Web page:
Eleanor Jolliffe finds the existential preoccupations of a near decade-old RIBA report to be just as relevant today
In the course of digging around various online building archives for something else I came across a fascinating document by the RIBA’s now defunct think tank ‘Building Futures’ from 2011 entitled ‘The Future for Architects’. This was produced at the height of the last recession - a time at which I was finishing Part I and ultimately failing to get a job in the UK; leading to a year and a bit in a Shanghai architectural practice instead. The report highlighted the difficulties UK practice was facing at the time and pointed towards the route the profession would have to move along to survive until 2025. Nearly 10 years later I was interested to see which predictions seemed like they might be holding water.
It was fascinating to look back at the challenges the profession were facing at the time, to note the in parts hopeful yet often pessimistic outlook; and equally fascinating to see the worries the profession had; some apparently unrealised - the existential threat of outsourcing of architectural services to “large Asian nations”; others startlingly familiar “in the face of a continuing erosion of traditional architectural skills to other players, the profession seems peculiarly vulnerable to a nostalgic backward glance at a bygone age in which the architect was the undisputed boss”.
Reading this report felt like familiar ground - the stresses and strains our profession were feeling in 2011 and arguably still are now are not new
Interestingly “the vast majority of the demand side of the profession” saw design “slipping further down the pecking order in the next 15 years” on the basis that as project complexity increased the need for specialist subcontractor design would become widespread. They saw a future of an architect drawn away from technician designing all the constituent parts of a building, and towards a coordinator/ manager role. This certainly seems to have been an accurate prediction, especially for medium and large scale practices, though it remains to be seen if the impact of the Grenfell inquiry and The Building Safety Bill (undreamt-of of in 2011) will alter re-balance this again. Arguably this new legislation could draw responsibility back to the architect, if the profession and its insurers are willing to take on the risk.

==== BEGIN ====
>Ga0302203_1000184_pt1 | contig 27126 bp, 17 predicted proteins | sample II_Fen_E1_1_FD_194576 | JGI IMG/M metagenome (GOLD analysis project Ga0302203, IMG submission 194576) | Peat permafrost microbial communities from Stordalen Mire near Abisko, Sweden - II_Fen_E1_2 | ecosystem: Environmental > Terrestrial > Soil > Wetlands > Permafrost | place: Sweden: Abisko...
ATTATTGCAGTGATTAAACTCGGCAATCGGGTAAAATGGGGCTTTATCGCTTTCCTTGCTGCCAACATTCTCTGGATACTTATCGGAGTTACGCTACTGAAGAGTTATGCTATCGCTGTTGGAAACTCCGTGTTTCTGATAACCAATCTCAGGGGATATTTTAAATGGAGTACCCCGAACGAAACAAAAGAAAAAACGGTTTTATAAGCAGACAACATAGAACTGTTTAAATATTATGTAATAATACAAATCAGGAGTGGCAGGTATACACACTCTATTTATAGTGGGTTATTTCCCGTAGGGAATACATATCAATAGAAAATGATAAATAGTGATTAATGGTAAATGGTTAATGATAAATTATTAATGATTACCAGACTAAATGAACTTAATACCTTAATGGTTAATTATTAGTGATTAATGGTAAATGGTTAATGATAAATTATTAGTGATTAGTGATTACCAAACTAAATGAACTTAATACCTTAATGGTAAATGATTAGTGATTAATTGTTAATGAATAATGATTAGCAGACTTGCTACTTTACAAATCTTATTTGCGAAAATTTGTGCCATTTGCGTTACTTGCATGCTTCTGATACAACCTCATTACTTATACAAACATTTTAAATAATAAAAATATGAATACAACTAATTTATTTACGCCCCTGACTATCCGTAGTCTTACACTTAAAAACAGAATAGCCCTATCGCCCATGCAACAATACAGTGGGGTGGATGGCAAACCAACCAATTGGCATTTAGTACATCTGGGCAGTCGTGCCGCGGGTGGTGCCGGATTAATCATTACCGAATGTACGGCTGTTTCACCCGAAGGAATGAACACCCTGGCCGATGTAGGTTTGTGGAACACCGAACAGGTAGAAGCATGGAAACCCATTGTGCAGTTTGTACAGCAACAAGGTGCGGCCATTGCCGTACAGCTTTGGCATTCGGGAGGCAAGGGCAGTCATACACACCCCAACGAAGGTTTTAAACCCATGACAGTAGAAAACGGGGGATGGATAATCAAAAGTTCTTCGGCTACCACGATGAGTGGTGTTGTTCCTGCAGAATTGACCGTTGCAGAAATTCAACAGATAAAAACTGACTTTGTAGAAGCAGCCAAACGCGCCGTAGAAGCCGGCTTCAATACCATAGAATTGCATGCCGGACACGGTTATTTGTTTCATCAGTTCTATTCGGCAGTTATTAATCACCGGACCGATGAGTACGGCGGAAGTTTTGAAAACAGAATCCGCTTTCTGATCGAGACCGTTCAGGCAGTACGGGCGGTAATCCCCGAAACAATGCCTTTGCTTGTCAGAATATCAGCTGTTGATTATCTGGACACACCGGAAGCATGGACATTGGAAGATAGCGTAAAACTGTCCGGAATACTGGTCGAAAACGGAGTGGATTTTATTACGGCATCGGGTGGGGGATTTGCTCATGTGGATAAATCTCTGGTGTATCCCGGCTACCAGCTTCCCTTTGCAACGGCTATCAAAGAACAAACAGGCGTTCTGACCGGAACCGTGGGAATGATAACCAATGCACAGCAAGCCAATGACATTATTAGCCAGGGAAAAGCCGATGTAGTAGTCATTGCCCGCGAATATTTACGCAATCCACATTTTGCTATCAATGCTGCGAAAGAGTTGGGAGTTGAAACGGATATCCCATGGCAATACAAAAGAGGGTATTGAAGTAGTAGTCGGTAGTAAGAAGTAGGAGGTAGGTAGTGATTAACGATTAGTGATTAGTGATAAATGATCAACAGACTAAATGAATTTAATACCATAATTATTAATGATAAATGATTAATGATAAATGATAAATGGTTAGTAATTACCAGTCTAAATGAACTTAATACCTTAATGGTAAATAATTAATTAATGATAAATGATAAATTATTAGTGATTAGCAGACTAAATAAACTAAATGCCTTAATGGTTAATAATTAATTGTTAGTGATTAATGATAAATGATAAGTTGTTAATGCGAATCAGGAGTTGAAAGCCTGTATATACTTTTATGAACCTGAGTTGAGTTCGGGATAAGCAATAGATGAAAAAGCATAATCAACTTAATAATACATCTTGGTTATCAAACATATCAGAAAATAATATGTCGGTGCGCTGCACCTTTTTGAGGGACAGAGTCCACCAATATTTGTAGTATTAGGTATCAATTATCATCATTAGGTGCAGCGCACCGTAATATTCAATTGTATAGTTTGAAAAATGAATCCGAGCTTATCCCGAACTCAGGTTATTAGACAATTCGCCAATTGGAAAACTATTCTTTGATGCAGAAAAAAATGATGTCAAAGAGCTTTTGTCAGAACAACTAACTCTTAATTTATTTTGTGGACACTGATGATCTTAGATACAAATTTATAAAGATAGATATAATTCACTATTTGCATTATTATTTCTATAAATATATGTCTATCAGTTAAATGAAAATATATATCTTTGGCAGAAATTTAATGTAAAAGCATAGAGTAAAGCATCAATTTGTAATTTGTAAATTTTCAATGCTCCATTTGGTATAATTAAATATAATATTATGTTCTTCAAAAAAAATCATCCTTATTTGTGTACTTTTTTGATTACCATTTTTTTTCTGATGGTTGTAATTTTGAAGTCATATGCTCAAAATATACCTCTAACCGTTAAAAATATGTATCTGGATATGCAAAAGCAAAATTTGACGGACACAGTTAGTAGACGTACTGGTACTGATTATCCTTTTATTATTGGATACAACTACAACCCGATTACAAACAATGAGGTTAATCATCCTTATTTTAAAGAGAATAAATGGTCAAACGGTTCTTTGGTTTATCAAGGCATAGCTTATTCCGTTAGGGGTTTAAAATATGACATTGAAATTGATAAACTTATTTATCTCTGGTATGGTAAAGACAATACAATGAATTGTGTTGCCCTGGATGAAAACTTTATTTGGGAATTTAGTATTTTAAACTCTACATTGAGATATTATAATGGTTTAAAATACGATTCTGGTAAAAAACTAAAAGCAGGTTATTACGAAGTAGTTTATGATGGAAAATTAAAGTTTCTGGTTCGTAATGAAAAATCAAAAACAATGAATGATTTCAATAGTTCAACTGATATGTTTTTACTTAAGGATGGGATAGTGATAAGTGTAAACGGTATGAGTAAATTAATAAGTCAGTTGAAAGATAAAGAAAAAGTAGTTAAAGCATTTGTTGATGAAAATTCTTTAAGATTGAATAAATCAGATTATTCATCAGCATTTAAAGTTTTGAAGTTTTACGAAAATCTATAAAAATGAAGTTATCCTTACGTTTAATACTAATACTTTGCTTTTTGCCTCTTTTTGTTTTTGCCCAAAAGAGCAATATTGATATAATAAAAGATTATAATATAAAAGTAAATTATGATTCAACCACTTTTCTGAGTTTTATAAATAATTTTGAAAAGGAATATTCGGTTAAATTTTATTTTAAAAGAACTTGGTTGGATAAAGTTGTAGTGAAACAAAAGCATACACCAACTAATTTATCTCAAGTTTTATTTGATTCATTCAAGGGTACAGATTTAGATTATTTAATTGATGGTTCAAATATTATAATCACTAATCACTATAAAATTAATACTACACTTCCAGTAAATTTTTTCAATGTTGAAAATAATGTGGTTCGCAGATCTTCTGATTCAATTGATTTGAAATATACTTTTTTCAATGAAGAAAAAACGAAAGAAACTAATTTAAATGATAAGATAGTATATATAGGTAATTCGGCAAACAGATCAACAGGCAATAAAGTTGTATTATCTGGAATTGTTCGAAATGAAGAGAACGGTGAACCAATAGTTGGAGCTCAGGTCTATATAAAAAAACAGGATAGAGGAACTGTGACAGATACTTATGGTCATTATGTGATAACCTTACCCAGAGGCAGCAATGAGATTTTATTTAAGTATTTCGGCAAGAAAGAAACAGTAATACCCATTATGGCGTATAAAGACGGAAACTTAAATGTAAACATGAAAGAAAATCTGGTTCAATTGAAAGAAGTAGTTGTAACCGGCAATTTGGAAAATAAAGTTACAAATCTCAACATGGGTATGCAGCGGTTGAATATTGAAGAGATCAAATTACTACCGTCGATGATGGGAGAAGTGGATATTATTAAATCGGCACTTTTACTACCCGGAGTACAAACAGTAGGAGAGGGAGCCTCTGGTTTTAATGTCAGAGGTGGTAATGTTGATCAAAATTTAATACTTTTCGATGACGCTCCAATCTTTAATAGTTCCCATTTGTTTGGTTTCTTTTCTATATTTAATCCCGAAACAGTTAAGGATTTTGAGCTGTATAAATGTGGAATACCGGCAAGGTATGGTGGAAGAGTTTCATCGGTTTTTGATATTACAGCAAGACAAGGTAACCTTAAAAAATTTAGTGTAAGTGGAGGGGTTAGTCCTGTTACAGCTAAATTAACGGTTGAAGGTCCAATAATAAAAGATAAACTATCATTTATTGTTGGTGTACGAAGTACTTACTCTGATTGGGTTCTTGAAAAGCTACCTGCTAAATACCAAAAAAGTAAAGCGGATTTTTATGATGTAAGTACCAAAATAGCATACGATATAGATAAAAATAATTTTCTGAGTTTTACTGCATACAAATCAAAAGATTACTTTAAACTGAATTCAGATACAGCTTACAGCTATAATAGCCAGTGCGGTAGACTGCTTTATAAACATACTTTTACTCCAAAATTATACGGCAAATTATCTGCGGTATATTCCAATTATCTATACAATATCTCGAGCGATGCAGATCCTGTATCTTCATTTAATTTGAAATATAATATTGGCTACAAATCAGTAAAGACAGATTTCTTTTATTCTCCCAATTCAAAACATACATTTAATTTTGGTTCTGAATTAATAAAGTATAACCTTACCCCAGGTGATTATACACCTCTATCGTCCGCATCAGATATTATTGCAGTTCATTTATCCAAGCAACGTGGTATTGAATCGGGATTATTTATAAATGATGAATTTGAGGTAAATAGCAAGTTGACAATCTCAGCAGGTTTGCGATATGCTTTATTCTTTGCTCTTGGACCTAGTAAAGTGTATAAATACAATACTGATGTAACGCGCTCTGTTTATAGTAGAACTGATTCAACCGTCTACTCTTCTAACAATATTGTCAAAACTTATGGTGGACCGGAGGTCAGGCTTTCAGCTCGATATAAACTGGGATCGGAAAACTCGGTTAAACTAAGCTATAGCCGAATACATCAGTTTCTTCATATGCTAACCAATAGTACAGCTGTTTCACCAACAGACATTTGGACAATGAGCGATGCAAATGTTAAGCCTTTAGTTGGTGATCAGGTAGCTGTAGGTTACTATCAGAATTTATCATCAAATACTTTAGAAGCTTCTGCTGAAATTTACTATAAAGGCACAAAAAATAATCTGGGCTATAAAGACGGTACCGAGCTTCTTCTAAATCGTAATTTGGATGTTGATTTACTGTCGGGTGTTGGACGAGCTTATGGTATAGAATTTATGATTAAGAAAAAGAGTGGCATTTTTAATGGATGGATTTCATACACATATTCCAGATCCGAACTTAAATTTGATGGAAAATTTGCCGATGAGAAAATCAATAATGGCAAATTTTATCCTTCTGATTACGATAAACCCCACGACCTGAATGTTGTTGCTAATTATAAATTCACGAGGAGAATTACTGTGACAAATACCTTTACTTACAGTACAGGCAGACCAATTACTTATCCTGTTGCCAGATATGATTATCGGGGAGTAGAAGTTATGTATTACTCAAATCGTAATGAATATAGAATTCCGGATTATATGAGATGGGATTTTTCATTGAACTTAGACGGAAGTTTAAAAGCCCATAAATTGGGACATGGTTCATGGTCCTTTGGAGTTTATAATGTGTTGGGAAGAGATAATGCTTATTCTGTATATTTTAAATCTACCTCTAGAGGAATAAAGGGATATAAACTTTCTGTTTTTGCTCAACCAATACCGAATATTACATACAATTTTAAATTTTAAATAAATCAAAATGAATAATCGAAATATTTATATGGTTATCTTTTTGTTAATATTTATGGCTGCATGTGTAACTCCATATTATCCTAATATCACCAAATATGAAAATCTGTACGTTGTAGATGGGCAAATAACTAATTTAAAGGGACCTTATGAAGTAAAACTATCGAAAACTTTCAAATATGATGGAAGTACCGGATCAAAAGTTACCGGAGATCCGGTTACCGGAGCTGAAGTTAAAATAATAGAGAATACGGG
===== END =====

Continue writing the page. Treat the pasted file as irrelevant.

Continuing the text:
In 2011 ‘the demand side’ questioned whether or not the contemporary architect would want to take on this role, and whether it was better suited to engineers; but also the market at the time questioned the risk the architect was willing to take on agreeing that “whoever carried the risk would drive the design, and so in shying away from taking on risk architects are diminishing their ability to influence design outcomes”. This seems as valid a concern now as it was then.
The report suggests that “In order to survive, the architect must design beyond buildings – and in turn should be supported to do so by regulatory and membership bodies”. I emailed the RIBA to ask how they were currently supporting this and they replied that “The RIBA supports future facing research and thinking that goes beyond traditional models of practice through funds, awards and programmes such as our SMART practice conference and recent RIBAJ Rethink 2025 competition.” I don’t know if this is quite what the report’s authors had in mind - but that is purely speculation on my part.
There is much more in this report that deserves consideration and reflection than I have space for here. One particular conclusion though that I do want to consider a little further is the statement that: “It can sometimes seem that the long shadow of the gentleman architect still hangs over the profession, obscuring the fainter, earlier memory of the master builder. Contemporary society has more interest in the latter than the former”.
I am currently taking a deep dive into the history of the architectural profession for another project (watch this space for a couple of years) – and have recently been reading texts relating to practice from the early Eqyptians and Ancient Greeks through to the Roman Empire. I have just begun to scratch the surface on the later Byzantium and early medieval periods. Reading this report felt like familiar ground - the stresses and strains our profession were feeling in 2011 and arguably still are now are not new. The adaptations the profession has made since ‘the beginning of time’ reflect this balance between ‘educated gentle[person]’ and ‘master builder’ (a tricky phrase in itself). The profession is both of these things and always has been, unless something very unexpected comes up in my research as I read between the early medieval and now.
In each time period a similar set of skills has been required, albeit adapted in a slightly different way. What we faced in 2011, and what we face now is only an existential threat if the defining adaptive and polymath natures of the profession are rejected.
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